Czech President Miloš Zeman was among the more than 70 heads of state or government to address the opening of annual General Debate of the United Nations General Assembly, which convened on September 19 and runs for one week.
The so-called General Debate is an annual opportunity for world leaders to gather at UN Headquarters in New York to discuss global issues. In attendance were the likes of US president Donald Trump, French president Emmanuel Macron, and South African president Jacob Zuma.
Looking somewhat frail as he approached the podium to deliver his roughly 10-minute address, Czech president Miloš Zeman focused on a theme he has frequently turned to, namely the fight of what he characterised as civilisation against the threat of terrorism:
“When I was a relatively young man, I was deeply influenced by two books. One of them was The End of History by Francis Fukuyama, and the second one (was) The Clash of Civilisations by Samuel Huntington. Fukuyama was something like a description of a ‘Brave New World’ – a new utopia, expecting that every country has the same political system, based on liberal parliamentary democracy. Nice dream, but nothing more than a dream...”
Zeman then stated that Huntington’s book predicted a gradual conflict between various civilisations, referencing the author’s speaking of the ‘bloody borders of Islam’ and warned of the emergence of an ‘anti-civilisation’ which has risen over the last few decades:
“The typical feature of this civilisation is the fact that it is based on terror, and nothing more than terror. And we are seeing terrorist acts all over Europe, and not only Europe. And we convey our condolences, we express our solidarity with the victims of terroristic actions, we organise protests and demonstrations, but, unfortunately, still we hesitate to fight against terroristic anti-civilisation with our full power.”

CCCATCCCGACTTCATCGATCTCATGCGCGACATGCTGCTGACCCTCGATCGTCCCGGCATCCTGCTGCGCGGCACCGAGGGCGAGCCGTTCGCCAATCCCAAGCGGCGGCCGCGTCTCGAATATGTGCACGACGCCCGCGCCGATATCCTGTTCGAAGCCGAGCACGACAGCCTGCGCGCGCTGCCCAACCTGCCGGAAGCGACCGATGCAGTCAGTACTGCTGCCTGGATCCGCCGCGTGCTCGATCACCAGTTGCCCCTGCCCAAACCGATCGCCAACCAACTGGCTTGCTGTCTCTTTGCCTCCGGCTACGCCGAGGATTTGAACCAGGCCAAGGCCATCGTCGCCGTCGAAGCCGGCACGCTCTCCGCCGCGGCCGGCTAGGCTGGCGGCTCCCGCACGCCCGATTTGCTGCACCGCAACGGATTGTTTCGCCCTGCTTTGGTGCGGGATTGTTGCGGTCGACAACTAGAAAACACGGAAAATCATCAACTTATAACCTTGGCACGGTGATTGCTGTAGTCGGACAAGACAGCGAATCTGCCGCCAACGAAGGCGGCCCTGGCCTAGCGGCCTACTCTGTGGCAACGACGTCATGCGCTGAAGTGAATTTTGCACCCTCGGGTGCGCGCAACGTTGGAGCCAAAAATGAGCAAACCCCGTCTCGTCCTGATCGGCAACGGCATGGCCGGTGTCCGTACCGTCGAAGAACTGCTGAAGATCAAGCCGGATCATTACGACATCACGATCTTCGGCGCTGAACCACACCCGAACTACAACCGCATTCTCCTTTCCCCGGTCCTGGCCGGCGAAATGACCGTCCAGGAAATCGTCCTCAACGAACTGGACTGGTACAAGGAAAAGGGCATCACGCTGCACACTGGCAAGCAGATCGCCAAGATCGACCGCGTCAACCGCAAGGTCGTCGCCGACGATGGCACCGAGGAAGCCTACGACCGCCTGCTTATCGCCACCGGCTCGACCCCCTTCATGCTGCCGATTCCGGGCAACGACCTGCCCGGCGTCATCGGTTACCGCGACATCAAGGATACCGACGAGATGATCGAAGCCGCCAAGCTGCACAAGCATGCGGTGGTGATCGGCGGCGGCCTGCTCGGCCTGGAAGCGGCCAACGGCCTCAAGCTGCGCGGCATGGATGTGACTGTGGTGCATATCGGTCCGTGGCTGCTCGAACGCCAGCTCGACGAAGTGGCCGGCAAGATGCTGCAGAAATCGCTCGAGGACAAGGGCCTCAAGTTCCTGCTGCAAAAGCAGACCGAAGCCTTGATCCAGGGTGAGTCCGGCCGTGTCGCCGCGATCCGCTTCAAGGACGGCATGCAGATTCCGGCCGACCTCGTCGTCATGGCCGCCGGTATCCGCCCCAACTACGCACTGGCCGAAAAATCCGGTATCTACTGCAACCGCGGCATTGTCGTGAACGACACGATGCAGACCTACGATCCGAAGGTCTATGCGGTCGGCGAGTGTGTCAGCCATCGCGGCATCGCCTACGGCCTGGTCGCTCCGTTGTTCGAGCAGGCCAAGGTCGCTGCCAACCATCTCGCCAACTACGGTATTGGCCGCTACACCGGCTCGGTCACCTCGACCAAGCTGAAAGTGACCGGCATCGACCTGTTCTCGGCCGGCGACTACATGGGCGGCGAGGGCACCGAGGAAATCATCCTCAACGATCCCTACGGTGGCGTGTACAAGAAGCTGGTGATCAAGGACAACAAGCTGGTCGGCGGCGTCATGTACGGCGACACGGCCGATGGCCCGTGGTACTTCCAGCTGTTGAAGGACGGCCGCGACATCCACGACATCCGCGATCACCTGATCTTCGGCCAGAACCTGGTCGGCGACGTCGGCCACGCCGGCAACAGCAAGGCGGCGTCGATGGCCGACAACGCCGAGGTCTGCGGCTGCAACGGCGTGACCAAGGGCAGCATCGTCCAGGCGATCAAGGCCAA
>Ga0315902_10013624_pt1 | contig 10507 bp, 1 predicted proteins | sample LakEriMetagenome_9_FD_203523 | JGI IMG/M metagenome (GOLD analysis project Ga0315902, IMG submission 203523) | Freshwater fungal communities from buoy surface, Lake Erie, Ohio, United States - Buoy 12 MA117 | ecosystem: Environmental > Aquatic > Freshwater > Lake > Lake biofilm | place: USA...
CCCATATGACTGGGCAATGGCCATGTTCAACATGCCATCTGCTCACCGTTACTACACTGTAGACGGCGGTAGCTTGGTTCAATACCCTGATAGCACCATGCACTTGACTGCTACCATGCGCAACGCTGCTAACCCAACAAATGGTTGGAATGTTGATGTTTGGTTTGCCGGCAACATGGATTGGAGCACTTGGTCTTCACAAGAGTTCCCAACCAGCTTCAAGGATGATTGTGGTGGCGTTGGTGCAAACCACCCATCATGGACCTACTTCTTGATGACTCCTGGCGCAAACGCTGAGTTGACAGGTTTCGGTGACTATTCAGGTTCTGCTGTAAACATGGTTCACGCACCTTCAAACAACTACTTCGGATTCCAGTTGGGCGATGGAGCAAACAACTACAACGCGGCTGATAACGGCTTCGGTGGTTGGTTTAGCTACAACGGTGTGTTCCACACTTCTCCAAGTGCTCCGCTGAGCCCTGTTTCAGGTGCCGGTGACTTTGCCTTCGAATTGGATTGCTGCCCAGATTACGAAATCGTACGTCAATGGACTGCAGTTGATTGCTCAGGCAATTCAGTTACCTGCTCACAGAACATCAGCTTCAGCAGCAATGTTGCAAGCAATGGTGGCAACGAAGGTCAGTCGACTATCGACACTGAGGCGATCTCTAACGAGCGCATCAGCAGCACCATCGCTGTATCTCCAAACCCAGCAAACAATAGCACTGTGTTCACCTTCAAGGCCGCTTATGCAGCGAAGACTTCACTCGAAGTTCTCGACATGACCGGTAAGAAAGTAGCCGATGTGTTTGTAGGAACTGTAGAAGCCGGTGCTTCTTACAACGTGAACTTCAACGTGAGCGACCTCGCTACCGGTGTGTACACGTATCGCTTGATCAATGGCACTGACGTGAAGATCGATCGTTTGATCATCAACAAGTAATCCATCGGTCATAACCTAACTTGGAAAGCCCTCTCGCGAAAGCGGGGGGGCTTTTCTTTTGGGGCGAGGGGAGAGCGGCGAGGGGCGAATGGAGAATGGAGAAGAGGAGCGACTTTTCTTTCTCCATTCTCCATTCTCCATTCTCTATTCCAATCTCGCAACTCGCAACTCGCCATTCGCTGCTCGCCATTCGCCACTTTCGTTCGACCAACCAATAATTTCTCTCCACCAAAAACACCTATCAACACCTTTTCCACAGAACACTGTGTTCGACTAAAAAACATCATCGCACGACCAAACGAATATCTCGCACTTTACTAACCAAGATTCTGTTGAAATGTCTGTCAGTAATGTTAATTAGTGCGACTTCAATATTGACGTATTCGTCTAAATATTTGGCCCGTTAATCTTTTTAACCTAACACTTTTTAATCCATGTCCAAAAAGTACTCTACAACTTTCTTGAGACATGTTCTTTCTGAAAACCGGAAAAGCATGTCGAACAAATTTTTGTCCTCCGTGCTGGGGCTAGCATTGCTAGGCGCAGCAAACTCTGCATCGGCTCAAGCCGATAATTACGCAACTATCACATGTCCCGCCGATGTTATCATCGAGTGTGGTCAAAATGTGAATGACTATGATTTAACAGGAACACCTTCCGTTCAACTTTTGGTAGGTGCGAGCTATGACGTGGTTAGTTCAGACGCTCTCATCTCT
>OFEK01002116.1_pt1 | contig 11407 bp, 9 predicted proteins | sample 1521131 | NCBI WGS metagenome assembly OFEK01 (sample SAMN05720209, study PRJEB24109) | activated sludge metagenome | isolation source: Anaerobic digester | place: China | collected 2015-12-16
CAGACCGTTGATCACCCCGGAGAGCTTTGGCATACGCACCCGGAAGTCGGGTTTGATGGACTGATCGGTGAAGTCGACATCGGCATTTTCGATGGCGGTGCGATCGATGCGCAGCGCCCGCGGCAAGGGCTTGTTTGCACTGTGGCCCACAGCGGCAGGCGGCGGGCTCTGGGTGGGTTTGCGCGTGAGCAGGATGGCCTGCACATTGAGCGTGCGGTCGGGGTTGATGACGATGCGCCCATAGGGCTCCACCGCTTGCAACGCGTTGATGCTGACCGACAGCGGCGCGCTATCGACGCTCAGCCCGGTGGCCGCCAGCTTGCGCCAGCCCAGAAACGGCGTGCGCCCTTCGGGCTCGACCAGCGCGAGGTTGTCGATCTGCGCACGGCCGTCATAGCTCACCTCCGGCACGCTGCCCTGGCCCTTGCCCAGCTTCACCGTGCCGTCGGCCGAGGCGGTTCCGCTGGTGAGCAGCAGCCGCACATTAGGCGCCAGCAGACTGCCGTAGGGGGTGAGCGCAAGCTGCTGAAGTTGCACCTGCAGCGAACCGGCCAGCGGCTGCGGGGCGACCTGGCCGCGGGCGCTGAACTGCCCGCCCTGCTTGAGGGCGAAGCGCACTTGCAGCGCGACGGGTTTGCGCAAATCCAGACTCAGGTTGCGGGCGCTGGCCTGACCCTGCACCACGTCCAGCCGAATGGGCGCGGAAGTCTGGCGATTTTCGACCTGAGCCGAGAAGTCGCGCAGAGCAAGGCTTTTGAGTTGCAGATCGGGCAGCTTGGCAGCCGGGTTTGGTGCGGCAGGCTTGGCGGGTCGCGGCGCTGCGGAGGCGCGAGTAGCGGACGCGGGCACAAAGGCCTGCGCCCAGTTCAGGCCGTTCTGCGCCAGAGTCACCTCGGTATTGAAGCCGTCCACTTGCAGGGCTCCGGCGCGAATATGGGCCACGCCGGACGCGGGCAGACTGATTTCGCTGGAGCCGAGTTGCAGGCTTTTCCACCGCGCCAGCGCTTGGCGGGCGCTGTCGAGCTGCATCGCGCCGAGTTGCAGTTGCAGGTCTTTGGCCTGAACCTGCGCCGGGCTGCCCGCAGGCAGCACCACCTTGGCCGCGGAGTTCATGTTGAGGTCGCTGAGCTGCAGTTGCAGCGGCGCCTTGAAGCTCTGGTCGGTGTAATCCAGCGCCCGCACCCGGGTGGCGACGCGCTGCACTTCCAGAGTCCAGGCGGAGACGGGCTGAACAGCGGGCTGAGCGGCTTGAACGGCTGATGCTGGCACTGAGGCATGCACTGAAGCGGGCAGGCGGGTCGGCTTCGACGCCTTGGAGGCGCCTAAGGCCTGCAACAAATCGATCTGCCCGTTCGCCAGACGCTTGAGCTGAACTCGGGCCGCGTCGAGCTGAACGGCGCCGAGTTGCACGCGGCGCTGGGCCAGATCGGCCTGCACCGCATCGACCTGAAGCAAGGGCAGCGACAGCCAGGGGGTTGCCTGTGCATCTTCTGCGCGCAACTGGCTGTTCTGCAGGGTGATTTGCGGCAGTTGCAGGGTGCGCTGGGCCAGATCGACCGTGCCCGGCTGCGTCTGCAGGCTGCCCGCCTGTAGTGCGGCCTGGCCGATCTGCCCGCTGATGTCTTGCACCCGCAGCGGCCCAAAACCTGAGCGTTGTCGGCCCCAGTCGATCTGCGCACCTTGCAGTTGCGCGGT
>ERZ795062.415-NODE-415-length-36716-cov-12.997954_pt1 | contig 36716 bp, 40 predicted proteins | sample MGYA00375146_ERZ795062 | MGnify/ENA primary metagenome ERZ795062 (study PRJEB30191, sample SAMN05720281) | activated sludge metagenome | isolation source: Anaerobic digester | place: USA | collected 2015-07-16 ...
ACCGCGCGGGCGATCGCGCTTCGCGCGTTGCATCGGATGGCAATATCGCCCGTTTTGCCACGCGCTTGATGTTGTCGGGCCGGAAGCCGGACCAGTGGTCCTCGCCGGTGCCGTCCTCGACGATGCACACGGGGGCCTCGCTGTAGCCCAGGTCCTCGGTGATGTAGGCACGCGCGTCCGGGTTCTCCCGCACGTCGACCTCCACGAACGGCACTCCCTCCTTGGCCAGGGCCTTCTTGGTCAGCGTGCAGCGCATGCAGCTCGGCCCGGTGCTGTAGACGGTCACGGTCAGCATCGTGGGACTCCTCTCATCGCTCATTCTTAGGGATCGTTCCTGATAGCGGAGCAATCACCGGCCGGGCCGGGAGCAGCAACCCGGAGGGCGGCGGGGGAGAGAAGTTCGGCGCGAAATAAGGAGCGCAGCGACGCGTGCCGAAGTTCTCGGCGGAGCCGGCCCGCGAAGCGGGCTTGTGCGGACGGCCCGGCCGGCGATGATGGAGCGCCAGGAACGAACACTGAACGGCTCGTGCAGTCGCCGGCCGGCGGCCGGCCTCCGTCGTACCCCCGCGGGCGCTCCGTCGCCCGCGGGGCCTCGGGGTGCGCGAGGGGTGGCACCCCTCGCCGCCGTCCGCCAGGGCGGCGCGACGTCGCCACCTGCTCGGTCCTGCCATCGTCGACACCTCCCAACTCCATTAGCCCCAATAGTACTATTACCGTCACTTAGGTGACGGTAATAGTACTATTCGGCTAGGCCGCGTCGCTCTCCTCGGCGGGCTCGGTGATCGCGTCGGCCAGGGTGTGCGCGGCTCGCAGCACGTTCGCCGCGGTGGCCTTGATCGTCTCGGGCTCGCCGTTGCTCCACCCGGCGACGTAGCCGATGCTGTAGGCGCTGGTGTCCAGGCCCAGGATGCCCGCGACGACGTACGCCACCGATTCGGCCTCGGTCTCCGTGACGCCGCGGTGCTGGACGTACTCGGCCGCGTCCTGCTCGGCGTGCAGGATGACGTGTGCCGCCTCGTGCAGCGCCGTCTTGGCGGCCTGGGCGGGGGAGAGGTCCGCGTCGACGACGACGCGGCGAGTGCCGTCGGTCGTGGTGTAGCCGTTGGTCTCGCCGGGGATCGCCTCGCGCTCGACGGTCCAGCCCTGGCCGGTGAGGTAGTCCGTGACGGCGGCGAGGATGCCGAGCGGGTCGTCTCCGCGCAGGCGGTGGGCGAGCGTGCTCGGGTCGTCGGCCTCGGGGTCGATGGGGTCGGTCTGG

Zeman went on to applaud UN Secretary General António Guterres for creating a new Office of Counter-Terrorism earlier this year, but called on the body to streamline its efforts and to not resist the use of force in this fight.
Finally, Zeman turned to migration, which he said was both fuelled by terror, and also exploited by terrorists:
“I understand the people who say we must welcome the migrants, but my opposition stems from the fact that massive migration from African and other countries represents a brain drain. The young, healthy people – mainly men – who leave their countries represent the weakening of the potential of those countries. And everyone in Europe who welcomes those migrants is affirming this brain drain and the permanent backwardness of these countries.”
Zeman closed by calling for greater development aid to countries which were suffering from population flight – providing electricity, schools, water, and hospitals – and for such efforts to also explicitly counter migration.